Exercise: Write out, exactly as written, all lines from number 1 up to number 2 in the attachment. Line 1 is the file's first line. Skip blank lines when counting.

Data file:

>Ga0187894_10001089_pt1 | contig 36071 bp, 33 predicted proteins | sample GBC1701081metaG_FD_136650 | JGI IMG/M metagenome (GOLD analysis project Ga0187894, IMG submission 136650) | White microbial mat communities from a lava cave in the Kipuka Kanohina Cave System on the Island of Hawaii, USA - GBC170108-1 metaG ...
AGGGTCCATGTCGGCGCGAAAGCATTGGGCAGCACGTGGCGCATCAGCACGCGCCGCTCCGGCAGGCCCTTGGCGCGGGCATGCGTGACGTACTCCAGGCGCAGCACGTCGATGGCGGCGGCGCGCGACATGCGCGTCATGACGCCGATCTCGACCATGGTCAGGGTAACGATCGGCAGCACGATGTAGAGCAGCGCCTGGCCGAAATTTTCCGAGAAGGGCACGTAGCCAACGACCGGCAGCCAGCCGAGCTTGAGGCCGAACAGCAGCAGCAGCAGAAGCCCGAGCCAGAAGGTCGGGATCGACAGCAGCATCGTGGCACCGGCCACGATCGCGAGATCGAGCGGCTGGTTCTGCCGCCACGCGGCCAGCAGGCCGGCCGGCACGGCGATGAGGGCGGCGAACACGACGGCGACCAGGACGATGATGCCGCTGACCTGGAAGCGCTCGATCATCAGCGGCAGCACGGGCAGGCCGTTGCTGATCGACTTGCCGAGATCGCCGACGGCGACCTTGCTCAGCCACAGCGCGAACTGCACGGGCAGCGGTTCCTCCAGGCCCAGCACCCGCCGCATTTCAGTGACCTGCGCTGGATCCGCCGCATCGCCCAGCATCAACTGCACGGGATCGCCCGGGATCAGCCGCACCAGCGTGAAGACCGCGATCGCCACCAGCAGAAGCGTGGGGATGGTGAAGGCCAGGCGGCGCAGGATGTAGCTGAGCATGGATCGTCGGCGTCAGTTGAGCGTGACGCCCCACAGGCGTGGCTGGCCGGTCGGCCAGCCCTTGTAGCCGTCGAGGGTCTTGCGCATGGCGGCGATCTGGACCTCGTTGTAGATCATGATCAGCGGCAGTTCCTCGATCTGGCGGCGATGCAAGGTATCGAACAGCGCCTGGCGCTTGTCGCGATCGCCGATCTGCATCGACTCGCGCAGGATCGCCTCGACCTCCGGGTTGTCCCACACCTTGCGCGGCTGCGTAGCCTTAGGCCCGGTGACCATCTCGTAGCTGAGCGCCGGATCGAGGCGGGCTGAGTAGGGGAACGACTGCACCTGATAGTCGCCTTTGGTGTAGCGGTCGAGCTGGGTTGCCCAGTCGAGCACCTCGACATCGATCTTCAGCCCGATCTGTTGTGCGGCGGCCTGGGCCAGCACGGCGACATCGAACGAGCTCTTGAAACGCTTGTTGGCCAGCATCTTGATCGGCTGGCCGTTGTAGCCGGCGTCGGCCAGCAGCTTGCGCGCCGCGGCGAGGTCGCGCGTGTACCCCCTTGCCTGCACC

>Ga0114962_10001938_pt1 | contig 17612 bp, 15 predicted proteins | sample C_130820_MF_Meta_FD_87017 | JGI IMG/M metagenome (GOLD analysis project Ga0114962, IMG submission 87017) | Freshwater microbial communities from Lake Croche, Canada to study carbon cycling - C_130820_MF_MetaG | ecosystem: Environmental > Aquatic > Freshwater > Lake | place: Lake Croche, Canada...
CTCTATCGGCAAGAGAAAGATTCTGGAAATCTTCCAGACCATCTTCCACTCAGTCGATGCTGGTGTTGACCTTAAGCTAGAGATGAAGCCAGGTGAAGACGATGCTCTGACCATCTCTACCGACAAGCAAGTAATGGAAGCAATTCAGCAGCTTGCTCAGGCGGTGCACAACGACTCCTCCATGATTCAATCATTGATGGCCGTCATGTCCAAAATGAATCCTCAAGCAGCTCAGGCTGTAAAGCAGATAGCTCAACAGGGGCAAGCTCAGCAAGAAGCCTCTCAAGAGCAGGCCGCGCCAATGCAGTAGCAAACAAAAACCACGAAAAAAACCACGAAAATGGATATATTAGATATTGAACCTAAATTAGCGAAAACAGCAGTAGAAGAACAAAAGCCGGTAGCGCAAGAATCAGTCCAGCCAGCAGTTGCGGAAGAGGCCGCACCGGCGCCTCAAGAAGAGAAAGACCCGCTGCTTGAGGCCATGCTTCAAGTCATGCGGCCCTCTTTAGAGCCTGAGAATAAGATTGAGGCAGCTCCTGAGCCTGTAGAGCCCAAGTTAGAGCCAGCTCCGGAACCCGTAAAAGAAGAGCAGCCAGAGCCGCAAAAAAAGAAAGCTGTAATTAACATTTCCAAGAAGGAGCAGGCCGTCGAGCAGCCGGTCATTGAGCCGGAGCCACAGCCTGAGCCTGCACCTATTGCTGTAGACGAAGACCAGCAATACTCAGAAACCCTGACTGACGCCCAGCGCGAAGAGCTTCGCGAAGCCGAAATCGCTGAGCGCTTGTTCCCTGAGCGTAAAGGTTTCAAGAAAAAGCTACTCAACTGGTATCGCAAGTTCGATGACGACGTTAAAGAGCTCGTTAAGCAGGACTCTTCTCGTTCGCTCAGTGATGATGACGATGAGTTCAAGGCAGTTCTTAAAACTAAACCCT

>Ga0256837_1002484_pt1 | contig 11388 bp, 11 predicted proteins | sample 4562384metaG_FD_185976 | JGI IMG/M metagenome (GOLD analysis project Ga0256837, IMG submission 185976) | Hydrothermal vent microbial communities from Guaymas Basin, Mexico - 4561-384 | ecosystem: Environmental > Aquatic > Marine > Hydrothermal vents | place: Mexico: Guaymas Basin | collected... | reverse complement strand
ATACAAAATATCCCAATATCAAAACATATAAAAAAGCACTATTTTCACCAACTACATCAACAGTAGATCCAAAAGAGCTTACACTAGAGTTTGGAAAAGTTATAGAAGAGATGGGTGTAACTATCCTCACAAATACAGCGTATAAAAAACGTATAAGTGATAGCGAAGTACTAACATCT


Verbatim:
>Ga0187894_10001089_pt1 | contig 36071 bp, 33 predicted proteins | sample GBC1701081metaG_FD_136650 | JGI IMG/M metagenome (GOLD analysis project Ga0187894, IMG submission 136650) | White microbial mat communities from a lava cave in the Kipuka Kanohina Cave System on the Island of Hawaii, USA - GBC170108-1 metaG ...
AGGGTCCATGTCGGCGCGAAAGCATTGGGCAGCACGTGGCGCATCAGCACGCGCCGCTCCGGCAGGCCCTTGGCGCGGGCATGCGTGACGTACTCCAGGCGCAGCACGTCGATGGCGGCGGCGCGCGACATGCGCGTCATGACGCCGATCTCGACCATGGTCAGGGTAACGATCGGCAGCACGATGTAGAGCAGCGCCTGGCCGAAATTTTCCGAGAAGGGCACGTAGCCAACGACCGGCAGCCAGCCGAGCTTGAGGCCGAACAGCAGCAGCAGCAGAAGCCCGAGCCAGAAGGTCGGGATCGACAGCAGCATCGTGGCACCGGCCACGATCGCGAGATCGAGCGGCTGGTTCTGCCGCCACGCGGCCAGCAGGCCGGCCGGCACGGCGATGAGGGCGGCGAACACGACGGCGACCAGGACGATGATGCCGCTGACCTGGAAGCGCTCGATCATCAGCGGCAGCACGGGCAGGCCGTTGCTGATCGACTTGCCGAGATCGCCGACGGCGACCTTGCTCAGCCACAGCGCGAACTGCACGGGCAGCGGTTCCTCCAGGCCCAGCACCCGCCGCATTTCAGTGACCTGCGCTGGATCCGCCGCATCGCCCAGCATCAACTGCACGGGATCGCCCGGGATCAGCCGCACCAGCGTGAAGACCGCGATCGCCACCAGCAGAAGCGTGGGGATGGTGAAGGCCAGGCGGCGCAGGATGTAGCTGAGCATGGATCGTCGGCGTCAGTTGAGCGTGACGCCCCACAGGCGTGGCTGGCCGGTCGGCCAGCCCTTGTAGCCGTCGAGGGTCTTGCGCATGGCGGCGATCTGGACCTCGTTGTAGATCATGATCAGCGGCAGTTCCTCGATCTGGCGGCGATGCAAGGTATCGAACAGCGCCTGGCGCTTGTCGCGATCGCCGATCTGCATCGACTCGCGCAGGATCGCCTCGACCTCCGGGTTGTCCCACACCTTGCGCGGCTGCGTAGCCTTAGGCCCGGTGACCATCTCGTAGCTGAGCGCCGGATCGAGGCGGGCTGAGTAGGGGAACGACTGCACCTGATAGTCGCCTTTGGTGTAGCGGTCGAGCTGGGTTGCCCAGTCGAGCACCTCGACATCGATCTTCAGCCCGATCTGTTGTGCGGCGGCCTGGGCCAGCACGGCGACATCGAACGAGCTCTTGAAACGCTTGTTGGCCAGCATCTTGATCGGCTGGCCGTTGTAGCCGGCGTCGGCCAGCAGCTTGCGCGCCGCGGCGAGGTCGCGCGTGTACCCCCTTGCCTGCACC